Misconceptions lead Medicare recipients to miss flu shots.
The Medicare Current Beneficiary Service (MCBS) has tracked flu vaccinations since 1991, and its data show that the percentage of Medicare recipients who received flu shots increased each year until 2000, when 70% of Medicare beneficiaries received shots (MMWR 2004;53:1012-5). The vaccination rate dropped to 67% for the 2000-2001 season and 68.8% for the 2001-2002 season.
The top reasons for not receiving a vaccination, reported by 10%-15% of those surveyed, were unawareness that they needed a shot, fear that it would cause the flu, fear of side effects, and belief that the vaccine would not prevent flu. During the 2000-2001 season, when a vaccine shortage occurred, 10%-15% of those surveyed cited a lack of available vaccine as a reason for nonvaccination, and 5%-10% of those surveyed during the 2001-2002 season cited this same reason.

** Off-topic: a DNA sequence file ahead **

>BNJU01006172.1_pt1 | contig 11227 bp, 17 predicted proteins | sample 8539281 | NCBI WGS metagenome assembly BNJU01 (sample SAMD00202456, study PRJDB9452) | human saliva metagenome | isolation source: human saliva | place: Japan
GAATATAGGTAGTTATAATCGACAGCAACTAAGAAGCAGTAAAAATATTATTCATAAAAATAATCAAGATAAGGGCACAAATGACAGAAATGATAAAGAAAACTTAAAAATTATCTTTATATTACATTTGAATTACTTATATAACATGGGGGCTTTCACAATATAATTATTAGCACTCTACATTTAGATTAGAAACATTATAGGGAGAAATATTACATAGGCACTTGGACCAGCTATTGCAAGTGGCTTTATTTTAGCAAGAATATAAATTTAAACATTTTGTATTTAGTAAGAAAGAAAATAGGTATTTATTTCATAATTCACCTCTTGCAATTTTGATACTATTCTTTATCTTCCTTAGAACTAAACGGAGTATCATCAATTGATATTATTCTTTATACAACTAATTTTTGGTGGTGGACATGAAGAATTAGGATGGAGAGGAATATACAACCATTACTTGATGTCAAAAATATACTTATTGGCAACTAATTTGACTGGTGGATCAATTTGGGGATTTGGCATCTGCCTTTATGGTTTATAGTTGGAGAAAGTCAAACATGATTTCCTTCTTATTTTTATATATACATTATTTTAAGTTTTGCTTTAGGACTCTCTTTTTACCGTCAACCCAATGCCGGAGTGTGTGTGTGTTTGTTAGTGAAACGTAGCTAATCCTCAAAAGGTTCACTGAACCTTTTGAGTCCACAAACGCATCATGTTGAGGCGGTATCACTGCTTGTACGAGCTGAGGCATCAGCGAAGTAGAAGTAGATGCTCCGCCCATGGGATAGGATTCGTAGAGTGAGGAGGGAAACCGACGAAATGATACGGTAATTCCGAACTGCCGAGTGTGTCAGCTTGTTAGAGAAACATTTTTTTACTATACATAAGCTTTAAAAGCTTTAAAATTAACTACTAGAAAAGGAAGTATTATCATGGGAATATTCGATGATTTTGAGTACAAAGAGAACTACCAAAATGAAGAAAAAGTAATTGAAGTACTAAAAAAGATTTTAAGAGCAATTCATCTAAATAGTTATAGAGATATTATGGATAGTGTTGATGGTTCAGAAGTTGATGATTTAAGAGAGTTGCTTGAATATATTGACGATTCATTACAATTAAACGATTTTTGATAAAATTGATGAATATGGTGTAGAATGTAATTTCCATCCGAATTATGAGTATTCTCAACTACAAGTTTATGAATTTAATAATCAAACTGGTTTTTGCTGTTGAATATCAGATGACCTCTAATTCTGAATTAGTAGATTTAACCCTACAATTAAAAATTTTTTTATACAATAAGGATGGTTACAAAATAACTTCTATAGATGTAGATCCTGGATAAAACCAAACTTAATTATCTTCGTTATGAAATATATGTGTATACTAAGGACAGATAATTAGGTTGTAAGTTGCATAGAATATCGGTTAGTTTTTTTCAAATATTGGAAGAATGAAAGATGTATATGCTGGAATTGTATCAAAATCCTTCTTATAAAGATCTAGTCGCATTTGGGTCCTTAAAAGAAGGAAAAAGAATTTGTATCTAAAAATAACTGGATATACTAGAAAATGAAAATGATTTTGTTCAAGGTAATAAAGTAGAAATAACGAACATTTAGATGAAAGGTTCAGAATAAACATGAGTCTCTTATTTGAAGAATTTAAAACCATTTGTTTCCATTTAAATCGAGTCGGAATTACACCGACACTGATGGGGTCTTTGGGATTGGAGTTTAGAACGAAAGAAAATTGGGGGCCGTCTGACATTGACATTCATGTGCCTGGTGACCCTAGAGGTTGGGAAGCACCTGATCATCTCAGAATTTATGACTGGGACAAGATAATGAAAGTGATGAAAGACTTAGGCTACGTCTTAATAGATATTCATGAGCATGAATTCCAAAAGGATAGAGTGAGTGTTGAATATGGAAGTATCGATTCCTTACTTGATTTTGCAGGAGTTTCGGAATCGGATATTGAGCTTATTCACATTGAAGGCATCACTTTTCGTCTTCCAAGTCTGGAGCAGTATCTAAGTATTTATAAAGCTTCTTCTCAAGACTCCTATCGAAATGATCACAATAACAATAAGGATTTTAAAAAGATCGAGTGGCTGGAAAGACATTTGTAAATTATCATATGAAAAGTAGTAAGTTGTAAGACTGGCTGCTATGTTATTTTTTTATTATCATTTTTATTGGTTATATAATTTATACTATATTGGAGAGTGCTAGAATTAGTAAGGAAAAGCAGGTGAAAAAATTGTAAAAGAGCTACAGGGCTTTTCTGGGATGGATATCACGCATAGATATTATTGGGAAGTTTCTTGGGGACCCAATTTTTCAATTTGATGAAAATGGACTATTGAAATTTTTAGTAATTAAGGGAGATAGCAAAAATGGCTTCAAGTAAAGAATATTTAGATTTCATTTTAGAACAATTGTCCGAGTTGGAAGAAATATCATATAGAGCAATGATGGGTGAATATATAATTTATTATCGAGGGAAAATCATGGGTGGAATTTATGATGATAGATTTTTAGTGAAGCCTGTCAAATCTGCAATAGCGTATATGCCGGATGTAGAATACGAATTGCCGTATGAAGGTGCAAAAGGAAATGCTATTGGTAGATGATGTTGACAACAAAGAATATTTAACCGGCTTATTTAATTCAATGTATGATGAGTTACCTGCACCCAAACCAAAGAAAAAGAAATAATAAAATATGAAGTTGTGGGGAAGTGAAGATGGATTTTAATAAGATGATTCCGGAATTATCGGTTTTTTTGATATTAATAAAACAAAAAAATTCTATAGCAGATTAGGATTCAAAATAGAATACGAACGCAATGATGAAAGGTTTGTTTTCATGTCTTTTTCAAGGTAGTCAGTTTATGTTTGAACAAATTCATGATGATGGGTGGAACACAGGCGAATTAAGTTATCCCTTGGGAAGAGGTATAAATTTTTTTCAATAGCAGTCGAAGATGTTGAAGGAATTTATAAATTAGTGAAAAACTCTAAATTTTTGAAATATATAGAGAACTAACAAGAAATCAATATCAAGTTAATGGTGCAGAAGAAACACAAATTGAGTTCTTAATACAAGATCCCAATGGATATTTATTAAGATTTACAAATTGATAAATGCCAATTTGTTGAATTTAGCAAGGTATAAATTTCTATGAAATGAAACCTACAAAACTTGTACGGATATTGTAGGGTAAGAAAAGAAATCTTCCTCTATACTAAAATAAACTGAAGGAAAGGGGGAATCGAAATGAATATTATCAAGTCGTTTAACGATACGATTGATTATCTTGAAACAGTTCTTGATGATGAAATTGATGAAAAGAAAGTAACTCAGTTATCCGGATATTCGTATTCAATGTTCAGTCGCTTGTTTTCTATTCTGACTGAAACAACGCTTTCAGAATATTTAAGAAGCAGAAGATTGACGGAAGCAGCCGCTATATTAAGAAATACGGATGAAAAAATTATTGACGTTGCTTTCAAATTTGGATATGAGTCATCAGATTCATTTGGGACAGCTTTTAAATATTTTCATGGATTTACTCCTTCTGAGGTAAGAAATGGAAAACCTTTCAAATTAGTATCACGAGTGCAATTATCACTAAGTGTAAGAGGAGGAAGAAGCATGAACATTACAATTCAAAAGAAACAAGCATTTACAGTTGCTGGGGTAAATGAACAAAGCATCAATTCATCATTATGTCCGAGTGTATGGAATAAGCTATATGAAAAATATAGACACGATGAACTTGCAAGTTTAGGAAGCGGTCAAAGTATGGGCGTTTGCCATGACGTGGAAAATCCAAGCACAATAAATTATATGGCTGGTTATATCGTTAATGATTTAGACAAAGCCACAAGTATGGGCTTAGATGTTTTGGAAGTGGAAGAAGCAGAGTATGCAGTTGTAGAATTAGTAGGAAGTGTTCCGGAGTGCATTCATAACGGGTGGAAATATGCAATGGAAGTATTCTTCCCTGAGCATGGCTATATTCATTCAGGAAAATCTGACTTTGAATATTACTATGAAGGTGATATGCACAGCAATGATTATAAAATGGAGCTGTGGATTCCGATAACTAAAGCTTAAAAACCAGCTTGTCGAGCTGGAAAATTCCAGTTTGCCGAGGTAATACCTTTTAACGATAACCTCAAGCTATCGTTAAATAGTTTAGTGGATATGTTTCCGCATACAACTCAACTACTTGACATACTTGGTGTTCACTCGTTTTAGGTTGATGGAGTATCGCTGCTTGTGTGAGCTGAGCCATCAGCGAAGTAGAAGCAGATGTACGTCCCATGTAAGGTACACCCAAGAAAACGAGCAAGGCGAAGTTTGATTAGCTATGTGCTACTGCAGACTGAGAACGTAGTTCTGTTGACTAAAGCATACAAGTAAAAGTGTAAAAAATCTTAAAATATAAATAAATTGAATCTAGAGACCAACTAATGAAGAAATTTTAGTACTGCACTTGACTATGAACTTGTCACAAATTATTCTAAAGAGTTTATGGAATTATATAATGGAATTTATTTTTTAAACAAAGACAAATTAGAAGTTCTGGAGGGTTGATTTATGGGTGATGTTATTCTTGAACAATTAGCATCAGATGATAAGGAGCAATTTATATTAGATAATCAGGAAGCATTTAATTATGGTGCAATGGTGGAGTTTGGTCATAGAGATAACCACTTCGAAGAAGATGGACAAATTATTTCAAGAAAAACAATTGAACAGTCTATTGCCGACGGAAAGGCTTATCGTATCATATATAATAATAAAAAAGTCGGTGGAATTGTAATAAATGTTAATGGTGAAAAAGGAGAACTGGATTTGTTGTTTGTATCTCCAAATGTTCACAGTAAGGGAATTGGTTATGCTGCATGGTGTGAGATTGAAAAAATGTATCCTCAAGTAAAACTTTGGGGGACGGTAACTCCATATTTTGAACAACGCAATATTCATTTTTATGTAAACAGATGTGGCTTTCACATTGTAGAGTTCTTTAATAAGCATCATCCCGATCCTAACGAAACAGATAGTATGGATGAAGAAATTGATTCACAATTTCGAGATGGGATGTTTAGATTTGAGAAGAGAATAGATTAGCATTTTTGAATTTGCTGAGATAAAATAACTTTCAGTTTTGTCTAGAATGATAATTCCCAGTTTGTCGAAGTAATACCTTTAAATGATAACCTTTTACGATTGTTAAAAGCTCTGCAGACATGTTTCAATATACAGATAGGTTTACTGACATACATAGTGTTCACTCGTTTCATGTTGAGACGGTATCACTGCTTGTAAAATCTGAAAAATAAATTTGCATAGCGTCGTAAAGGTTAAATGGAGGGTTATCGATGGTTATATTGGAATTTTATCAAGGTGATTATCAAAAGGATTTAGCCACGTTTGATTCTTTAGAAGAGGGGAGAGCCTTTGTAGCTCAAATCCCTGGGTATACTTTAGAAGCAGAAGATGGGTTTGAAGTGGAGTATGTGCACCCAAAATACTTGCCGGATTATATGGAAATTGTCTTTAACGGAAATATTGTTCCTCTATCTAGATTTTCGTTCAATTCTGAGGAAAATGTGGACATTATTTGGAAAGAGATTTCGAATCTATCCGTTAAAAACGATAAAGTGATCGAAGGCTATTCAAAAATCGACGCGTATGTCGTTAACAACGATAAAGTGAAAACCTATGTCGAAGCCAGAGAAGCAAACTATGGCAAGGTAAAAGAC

Flu vaccination rates appeared to increase again between 2002 and 2003, with a median national coverage of 69.9% for persons aged 65 years and older, according to data from the 2003 Behavioral Risk Factor Surveillance System (BRFSS) survey, a random telephone survey of the United States civilian, noninstitutionalized population aged 18 years and older (MMWR 2004;43:1007-12).
The BRFSS survey included data from all 50 states, the District of Columbia, the U.S. Virgin Islands, Puerto Rico, and Guam. Minnesota had the highest vaccination rate among people 65 years and older (80.3%), and the U.S. Virgin Islands had the lowest rate (34.9%).
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|Title Annotation:||Infectious Diseases|
|Publication:||Internal Medicine News|
|Article Type:||Brief Article|
|Date:||Dec 1, 2004|
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